The bad coffees normally can come from overseas based mixed coffee which purports to be 100% authentic Jamaica Blue Mountain(JBM). Local brands that suck tended to come from one established brand.
That brand occasionally put out questionable coffee on the local market. Good news however is that the brand was recently acquired. That resulted in the crosschecking of batches to ensure quality standards are maintained.
On another matter, buyers should never buy locally packaged coffee with unknown names. Things which seem too good to be true–usually disappoint.
JBM usually sells for $25 per 8oz plus shipping. So JBM at $10-15 per 8oz is very fake. No one would buy a new BMW for $9,000, no one would trust it. Yet people risk their senses and health by purchasing cheap bulk coffee.
If you are the one making the coffee open your senses. The aroma, fatness and evenness of the beans should be without reproach.
The taste should be balanced with complex levels of flavour and no bitterness.
Avoid bad coffee by knowing great coffees and sticking to them. Test brands you are not familiar with in small quantities and compare to established brands you know.
At Jamaicamocha we test all the coffee we sell and provide a fair no nonsense rank to inform your purchase consideration.
I’ve oft heard that Antigua Guatemala best compares to beans from Jamaica. So I bought a bag at Starbucks and compared.
Bean inspection: Mid-sized and fairly consistent. Not surprisingly, Starbucks over-roasted the beans. Its more medium-dark than medium as described. This meant that the lemons and fruitiness would likely have given way to a stronger chocolate taste profile.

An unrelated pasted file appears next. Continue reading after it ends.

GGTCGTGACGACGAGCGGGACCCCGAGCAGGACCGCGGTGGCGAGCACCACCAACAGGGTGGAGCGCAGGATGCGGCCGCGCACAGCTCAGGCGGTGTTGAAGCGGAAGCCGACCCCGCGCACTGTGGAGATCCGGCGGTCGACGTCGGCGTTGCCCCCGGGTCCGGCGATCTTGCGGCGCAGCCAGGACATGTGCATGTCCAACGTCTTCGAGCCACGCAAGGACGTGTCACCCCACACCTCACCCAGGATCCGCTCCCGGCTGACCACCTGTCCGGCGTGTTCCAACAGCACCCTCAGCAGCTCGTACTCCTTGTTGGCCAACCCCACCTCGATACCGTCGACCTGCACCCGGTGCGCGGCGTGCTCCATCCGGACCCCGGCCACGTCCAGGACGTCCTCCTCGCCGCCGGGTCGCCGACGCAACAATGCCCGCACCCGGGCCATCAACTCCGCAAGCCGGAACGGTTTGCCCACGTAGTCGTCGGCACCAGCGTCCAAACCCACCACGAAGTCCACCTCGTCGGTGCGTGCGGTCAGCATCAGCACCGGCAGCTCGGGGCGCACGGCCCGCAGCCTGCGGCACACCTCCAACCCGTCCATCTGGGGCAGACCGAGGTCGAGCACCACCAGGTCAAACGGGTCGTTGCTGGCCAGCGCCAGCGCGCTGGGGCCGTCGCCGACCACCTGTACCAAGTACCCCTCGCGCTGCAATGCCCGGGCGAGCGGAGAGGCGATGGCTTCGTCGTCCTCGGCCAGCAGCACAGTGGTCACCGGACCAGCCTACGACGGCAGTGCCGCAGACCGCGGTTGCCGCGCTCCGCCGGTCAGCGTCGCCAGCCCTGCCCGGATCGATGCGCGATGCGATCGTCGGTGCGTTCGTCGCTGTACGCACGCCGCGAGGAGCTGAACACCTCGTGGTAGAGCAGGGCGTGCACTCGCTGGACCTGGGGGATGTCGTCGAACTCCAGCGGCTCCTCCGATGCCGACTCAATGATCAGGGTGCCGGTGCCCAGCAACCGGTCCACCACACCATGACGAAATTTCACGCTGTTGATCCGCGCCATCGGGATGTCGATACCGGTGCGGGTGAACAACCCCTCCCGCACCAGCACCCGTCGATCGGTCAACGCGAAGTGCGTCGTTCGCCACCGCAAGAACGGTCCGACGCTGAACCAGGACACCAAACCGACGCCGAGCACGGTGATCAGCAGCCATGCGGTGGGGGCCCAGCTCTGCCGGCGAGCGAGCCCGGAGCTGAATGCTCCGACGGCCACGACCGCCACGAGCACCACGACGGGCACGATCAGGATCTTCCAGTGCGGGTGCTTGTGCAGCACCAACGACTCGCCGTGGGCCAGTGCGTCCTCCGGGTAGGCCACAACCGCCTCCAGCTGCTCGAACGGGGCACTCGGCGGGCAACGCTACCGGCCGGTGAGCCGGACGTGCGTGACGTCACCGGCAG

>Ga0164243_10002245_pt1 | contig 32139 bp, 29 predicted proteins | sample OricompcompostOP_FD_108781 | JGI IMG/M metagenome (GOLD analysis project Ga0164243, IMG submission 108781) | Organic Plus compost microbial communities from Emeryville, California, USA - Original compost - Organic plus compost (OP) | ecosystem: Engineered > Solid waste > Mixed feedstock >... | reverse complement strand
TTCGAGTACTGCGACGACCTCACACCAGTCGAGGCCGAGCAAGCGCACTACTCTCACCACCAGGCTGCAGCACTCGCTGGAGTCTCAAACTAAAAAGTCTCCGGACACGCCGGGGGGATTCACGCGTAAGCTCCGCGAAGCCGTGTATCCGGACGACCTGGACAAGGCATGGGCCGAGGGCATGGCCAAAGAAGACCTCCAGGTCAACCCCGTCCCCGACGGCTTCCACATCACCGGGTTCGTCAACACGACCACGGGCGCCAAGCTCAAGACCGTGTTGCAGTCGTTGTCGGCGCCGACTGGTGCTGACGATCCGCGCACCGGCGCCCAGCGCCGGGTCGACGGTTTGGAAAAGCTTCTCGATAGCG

Method: Coffee press
Taste profile: Spicy on top, deep spike of chocolate in middle, and smooth on back end.
Tips: Lovely and chocolately with heavier body brewing methods such as coffee press over paper filters.
Comparison to JBM: More spicy but less balance. JBM chocolate tends to emerge more gradually and often times balanced with vanilla tones.
JBM costs four times as much per pound compared to Antiguan. So it is a great coffee for the price. Of course JBM remains quality that’s rarely matched.
Personally I would mix JBM and Antiguan together to get a quality affordable cup.
Lovers of Jablum will have to wait longer for roasted whole beans based on a coffee shortage which led to losses at the factory (pictured below).
Large Jamaica coffee factory Mavis Bank which makes Jablum Jamaica blue mountain coffee lost J$41 million (US$356,000) to its 50% stake holder Jamaica Producers Group up to its December 2104 year end. That equates to US$713,000 in total.
The factory continues to struggle from an island wide coffee shortage which resulted in farmers doubling prices to Mavis Bank compared with year earlier levels.
JP stated in Its just released financials that the group has a 50% holding in a joint venture company, Mavis Bank Coffee Factory
Limited that processes and sells Jamaican Blue Mountain coffee. “Up to December 31, 2014,
the group’s contribution to that joint venture was $136 million (2013: $136 million) used for working capital financing and start-up.”